The hatch is held open with friction hinges, the anchor is held in position with keepers to both sides, the navigation light is flush mounted and reverses when in use and the bow is notched to accommodate the ladder and anchor rode. With the hatch closed, the non-skid treatment allows for a comfortable re-entry from the ladder and a launching off point for entering the water.
The sport arch is included in the VRX package and it’s a pretty classy setup. This one is powder-coated but the coating is textured so it’s got more of an ability to maintain a grip with wet hands. The sides of the arch, right at head-level from the seated positions, is padded… something we’ve not seen before.
The Bimini has the usual hardware running around the perimeter, but the tension supports, which are usually right over the heads of the operator and observer, are instead mounted to the center. In the middle of the Bimini is a padded area that eliminates flapping and reduces chafe. Lastly, the towpoint at the top has a mount to accommodate a Go-Pro camera and the video feed can be watched at the helm via Bluetooth.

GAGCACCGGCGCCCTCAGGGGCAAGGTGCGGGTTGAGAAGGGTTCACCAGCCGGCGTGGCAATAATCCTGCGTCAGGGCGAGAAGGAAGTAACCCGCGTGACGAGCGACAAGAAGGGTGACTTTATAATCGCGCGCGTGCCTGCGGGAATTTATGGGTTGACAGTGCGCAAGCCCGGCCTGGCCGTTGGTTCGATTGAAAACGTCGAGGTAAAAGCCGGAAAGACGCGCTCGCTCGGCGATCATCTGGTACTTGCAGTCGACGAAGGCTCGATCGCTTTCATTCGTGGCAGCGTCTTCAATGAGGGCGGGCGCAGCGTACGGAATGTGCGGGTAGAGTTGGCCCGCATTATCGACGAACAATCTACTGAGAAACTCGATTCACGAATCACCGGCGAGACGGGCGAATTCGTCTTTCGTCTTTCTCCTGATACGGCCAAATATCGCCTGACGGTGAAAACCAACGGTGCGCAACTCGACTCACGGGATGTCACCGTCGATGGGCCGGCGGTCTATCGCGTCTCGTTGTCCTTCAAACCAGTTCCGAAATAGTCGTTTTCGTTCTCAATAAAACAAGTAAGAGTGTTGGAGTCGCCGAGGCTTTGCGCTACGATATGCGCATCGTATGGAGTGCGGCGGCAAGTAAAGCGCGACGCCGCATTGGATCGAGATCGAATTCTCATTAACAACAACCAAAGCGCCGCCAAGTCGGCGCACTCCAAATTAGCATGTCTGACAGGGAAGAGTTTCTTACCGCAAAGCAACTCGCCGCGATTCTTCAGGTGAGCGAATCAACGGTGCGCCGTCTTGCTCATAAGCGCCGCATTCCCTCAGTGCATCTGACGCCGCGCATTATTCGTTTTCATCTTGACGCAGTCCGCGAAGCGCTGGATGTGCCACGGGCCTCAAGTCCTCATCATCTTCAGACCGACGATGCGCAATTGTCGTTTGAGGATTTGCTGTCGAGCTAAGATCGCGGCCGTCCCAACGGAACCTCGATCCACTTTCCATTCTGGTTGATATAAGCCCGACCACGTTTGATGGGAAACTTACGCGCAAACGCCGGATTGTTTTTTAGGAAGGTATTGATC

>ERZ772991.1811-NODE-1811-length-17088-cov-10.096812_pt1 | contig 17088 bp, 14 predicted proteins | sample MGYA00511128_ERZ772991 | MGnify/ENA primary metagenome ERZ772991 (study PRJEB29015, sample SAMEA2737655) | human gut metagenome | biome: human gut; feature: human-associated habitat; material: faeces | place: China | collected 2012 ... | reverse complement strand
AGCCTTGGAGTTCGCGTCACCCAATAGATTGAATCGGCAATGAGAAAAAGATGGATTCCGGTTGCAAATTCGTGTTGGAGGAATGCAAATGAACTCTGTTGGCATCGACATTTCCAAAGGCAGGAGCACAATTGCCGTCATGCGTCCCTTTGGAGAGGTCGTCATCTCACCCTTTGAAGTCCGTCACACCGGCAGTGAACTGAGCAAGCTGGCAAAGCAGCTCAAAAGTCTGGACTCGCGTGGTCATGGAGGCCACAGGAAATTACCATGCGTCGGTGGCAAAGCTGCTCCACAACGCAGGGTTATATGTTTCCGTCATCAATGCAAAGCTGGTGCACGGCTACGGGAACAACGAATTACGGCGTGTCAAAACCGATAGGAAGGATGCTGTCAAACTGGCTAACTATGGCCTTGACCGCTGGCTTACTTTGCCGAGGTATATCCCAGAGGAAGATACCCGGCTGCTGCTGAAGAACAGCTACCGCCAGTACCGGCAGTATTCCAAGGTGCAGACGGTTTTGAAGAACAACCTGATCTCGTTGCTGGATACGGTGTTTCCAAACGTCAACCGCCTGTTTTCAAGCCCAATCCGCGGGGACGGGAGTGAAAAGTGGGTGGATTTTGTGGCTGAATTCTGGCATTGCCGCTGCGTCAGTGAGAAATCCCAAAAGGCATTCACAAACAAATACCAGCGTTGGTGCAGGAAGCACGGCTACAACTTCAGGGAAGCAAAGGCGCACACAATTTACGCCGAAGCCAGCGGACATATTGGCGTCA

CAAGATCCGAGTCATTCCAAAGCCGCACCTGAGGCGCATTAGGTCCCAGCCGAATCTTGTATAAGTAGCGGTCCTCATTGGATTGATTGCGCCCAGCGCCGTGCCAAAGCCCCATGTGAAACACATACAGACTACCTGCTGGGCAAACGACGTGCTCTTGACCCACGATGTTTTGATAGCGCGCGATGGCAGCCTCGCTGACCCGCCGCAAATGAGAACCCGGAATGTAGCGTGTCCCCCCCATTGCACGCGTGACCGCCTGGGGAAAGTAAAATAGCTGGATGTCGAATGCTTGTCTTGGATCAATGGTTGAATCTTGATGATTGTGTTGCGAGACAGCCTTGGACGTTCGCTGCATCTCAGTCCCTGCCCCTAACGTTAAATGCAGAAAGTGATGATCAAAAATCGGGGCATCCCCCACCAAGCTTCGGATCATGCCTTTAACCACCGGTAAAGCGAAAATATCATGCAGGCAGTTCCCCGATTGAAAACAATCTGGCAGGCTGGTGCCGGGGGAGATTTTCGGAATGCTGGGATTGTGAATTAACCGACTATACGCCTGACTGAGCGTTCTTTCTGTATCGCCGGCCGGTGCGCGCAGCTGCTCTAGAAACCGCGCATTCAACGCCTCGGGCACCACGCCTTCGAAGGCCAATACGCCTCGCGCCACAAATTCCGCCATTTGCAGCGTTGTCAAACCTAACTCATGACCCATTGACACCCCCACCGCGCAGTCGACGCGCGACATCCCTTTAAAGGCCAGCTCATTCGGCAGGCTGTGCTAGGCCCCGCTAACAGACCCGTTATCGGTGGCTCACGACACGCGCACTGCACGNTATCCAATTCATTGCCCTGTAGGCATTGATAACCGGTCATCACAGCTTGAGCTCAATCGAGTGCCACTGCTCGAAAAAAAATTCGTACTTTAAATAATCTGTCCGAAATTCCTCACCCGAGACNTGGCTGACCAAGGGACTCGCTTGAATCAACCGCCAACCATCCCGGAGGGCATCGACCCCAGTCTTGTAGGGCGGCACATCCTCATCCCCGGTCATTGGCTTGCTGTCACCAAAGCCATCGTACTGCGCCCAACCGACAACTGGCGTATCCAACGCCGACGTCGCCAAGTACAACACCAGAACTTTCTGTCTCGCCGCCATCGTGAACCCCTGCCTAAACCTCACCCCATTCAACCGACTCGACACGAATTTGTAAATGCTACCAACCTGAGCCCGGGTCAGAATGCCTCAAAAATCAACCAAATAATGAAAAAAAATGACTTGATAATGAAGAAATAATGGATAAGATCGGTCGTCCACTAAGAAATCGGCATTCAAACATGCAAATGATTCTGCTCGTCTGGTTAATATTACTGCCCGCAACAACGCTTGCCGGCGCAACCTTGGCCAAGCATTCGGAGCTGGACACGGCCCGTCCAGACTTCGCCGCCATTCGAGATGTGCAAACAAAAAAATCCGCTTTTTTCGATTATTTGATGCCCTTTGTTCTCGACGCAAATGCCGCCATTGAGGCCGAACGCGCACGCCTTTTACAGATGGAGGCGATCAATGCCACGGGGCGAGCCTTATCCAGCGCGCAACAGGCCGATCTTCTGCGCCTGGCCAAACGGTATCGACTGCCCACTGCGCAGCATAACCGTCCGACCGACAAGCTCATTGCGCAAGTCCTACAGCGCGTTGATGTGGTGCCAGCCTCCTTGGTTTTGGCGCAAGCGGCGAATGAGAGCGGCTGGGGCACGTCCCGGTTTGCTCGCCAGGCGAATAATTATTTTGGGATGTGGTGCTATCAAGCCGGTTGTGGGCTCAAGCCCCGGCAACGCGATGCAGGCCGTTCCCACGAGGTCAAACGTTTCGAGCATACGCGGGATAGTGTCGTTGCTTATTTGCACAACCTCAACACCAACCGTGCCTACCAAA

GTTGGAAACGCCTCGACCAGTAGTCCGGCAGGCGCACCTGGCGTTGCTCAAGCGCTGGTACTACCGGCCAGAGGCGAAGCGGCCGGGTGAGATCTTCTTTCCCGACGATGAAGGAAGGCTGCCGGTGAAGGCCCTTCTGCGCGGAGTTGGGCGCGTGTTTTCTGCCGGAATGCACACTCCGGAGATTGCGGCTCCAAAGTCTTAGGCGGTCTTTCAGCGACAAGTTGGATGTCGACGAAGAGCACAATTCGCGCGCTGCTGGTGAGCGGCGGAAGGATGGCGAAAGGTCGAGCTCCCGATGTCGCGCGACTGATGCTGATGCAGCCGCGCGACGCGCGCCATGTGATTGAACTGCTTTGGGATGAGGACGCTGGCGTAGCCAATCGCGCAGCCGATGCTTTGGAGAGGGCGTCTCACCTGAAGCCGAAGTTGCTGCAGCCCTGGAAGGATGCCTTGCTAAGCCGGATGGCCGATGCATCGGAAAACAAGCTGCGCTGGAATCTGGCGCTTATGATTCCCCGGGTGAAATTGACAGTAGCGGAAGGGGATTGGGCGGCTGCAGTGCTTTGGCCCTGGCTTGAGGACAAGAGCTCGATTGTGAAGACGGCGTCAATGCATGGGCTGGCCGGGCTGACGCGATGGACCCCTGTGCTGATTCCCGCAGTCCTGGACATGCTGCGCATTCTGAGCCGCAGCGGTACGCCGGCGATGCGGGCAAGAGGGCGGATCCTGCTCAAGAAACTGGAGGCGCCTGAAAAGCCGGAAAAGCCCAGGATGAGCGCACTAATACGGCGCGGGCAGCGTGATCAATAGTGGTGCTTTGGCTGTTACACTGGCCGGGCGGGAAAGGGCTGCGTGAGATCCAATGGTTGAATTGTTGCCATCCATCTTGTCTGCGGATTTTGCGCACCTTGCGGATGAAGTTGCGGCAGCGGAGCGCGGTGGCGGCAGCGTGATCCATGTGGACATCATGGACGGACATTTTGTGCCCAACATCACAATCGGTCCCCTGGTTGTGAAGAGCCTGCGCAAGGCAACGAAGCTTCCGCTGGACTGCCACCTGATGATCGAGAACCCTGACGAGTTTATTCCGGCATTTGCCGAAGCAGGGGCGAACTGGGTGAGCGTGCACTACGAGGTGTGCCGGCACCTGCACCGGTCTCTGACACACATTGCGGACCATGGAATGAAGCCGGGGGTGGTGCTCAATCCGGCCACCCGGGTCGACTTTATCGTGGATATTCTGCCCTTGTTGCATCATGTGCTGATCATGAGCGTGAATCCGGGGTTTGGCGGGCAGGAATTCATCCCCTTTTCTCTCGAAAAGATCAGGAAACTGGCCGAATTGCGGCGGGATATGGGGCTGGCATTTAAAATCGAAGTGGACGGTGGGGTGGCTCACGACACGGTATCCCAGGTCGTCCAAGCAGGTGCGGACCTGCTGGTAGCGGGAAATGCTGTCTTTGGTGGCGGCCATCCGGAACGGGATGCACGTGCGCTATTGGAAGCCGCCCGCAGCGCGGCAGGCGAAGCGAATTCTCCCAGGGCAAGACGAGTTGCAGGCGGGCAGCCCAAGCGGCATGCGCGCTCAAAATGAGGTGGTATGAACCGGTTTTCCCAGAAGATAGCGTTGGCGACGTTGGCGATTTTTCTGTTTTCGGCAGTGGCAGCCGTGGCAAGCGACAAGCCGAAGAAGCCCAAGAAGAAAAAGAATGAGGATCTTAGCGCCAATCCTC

The Chaparral 243 VRX comes in two versions…the VR for $55,595 and the sportier VRX that we tested for $59,995. That’s of course pricing with the base 200-hp engines and the trailer. The larger engines will add an additional $4,000 to the base price of each.
Of course there are always options and our test boat has some of the more popular, starting with the upgraded premium sound system ($1995). We also had the pumpout for the Porta-Potti ($505). These features and a few others, including the optional Medallion screen, brought the price of our tested version up to $67,845.
It’s hard not to have fun in a boat like this. It was one of those tests where we just wanted to keep messing around in the 243 VRX and not have to bring her back. At the dock we turned heads not only because of the striking color scheme but because we were making her work so well with regards to the maneuverability.
Of course, having the Chaparral name on the side only added to the bragging rights. This is a company well founded on building quality boats, and now that it has firmly established itself in the jet arena, that reputation will only grow.